Sunday, January 24, 2021

Doing the Romans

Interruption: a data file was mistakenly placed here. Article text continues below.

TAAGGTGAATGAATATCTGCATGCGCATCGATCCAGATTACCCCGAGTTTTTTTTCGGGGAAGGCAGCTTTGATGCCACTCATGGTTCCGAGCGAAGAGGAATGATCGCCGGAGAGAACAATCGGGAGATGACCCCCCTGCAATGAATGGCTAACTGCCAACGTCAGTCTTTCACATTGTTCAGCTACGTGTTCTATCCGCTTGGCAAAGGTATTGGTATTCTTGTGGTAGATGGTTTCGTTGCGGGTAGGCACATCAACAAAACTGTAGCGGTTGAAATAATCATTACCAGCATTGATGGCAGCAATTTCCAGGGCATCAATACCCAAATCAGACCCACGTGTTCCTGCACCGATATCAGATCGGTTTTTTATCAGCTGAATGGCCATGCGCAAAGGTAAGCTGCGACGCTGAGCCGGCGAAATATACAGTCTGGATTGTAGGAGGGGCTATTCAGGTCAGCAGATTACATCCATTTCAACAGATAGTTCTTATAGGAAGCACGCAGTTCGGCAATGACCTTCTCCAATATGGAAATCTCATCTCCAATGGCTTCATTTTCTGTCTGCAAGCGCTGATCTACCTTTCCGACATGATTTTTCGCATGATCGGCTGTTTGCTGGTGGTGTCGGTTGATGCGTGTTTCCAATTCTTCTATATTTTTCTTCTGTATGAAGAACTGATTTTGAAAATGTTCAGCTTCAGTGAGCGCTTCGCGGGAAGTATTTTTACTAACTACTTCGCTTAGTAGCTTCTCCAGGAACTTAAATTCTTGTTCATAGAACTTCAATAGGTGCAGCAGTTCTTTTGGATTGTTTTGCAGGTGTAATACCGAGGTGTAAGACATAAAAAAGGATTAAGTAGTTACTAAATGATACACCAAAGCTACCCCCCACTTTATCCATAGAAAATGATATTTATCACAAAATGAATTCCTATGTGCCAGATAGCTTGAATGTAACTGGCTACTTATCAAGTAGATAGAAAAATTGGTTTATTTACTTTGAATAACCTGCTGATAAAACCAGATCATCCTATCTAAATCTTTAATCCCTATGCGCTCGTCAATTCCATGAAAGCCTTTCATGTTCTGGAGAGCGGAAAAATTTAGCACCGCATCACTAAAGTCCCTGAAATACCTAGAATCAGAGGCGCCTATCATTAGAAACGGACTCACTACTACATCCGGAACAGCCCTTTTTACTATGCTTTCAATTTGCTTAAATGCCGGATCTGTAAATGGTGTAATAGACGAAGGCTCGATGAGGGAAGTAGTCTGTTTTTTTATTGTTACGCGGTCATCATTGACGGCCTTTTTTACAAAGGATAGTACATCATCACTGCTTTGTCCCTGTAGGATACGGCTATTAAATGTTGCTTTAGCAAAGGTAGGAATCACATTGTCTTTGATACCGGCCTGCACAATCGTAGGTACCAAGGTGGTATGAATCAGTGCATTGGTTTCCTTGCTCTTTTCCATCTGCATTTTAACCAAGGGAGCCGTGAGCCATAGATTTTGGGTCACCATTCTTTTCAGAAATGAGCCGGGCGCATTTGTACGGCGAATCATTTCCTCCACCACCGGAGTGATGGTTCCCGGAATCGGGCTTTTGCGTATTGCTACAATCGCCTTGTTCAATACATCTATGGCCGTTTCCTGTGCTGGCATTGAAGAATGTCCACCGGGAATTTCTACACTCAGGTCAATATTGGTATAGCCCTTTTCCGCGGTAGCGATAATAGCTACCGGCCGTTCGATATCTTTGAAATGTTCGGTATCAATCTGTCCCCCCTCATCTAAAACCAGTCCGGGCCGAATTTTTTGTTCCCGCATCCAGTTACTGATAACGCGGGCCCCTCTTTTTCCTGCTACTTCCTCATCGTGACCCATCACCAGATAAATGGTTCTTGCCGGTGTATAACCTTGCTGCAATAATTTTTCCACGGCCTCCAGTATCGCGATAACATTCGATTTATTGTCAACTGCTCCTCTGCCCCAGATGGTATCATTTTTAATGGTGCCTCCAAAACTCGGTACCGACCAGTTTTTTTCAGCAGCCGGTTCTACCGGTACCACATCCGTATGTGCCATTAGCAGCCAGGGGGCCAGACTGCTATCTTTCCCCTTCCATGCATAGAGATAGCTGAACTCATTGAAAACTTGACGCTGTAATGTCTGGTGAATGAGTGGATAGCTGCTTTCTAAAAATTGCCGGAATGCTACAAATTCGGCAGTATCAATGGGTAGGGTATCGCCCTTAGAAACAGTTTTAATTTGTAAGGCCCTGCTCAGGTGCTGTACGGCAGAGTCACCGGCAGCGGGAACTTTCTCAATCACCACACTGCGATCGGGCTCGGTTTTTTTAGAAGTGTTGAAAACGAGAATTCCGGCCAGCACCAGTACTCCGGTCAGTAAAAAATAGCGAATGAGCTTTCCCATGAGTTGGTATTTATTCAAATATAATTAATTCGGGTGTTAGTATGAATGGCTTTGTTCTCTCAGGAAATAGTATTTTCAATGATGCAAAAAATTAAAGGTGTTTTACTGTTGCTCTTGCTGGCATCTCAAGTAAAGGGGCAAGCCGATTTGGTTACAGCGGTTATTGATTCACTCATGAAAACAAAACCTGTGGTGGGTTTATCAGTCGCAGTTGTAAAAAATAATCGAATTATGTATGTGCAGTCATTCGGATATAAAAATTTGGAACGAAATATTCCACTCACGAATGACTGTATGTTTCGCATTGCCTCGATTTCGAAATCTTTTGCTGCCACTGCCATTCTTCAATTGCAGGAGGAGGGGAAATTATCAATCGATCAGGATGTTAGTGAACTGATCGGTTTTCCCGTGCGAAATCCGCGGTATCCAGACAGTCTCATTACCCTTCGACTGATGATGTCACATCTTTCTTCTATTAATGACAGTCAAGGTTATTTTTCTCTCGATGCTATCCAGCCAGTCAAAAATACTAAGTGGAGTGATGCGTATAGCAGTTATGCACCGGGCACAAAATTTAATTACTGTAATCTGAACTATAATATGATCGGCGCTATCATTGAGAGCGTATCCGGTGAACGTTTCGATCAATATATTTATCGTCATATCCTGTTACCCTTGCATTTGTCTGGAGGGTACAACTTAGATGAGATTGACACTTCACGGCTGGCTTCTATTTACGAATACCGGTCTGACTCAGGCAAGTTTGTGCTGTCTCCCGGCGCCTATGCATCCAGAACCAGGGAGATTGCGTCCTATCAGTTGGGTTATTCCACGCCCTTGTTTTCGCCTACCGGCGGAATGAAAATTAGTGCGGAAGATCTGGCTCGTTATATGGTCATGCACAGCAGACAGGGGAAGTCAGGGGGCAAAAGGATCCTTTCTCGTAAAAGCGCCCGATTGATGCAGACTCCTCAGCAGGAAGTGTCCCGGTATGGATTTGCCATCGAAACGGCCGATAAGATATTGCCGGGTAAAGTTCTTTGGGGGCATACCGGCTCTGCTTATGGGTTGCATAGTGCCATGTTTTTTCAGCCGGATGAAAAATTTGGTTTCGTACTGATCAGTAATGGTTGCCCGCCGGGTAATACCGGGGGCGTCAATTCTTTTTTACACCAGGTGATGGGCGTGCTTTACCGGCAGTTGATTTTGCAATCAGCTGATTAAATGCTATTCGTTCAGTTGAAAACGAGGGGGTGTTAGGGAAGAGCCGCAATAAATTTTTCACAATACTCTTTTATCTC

Apparently school in lockdown has arbitrary rules just like school in real life. I have it on good authority that one such rule is that you don't do online learning in bed. But rules are there to be broken and when there's nowhere else it's obviously the most sensible option. And, after all that's been written about the benefits of family learning we could probably be making a lot more out of a difficult situation. We could. That's if we weren't doing the Romans. Again. Parents and professionals in primary education will be familiar with that word 'doing' and what it really means. Doing is about kindling curiosity but it can also mean rehearsing a rather random collection of half-truths on a subject, and then doing it to death. At its best doing is inspirational, at worst dull. Take the Romans - well no wait, let's start a little further back - why take the Romans in the first place? Because they were brutal oppressors who robbed the English of their sovereignty? Or because they were Europeans operating a frictionless border? Or maybe it's something about their culture, their language - Latin that 'special' language of theirs we learnt in school. Ostensibly it helped us to be better at English. Laid bare it was an historical remnant of the mutually supporting edifices of church and school - lauda finem! No, I strongly suspect that we do the Romans because we've always done the Romans. We've done their fancy legionary helmets, done their flowing togas and if we're lucky we've done their mosaics in art and their numerals in maths. So how come teachers and children have no time for the Romans? How come they say that the Romans are boring? Yes, partly it's because they've been done to death, but it's also because of the enormous vacuum of relevance (vacuum, from the Latin vacuus meaning empty). It's the yawning gap that separates contemporary childhood from those imagined Romans (yawn, from Old English yonen). I have to come clean now. I love history, and I also happen to love those long straight roads, I love the monumental failure of Hadrian's Wall, doomed like so many other geopolitical follies around the world - the Great Wall, the Berlin Wall and all the rest. It's just that when you line up all the things you could do with primary children in lockdown, and all the history you could do in pandemic, the Romans aren't the first to spring to mind. I'm sure they had the odd virus to contend with (virus, from the Latin for slimy liquid) but it's not in the popular stories - it's not one of their greatest hits. Why not just leave them to luxuriate in their mosaic-tiled villas, lounging around in their flouncy togas, sipping from their flagons of wine, maybe having the occasional orgy if they can rouse themselves? Come on now, I'm sure they'd prefer that to being done again.

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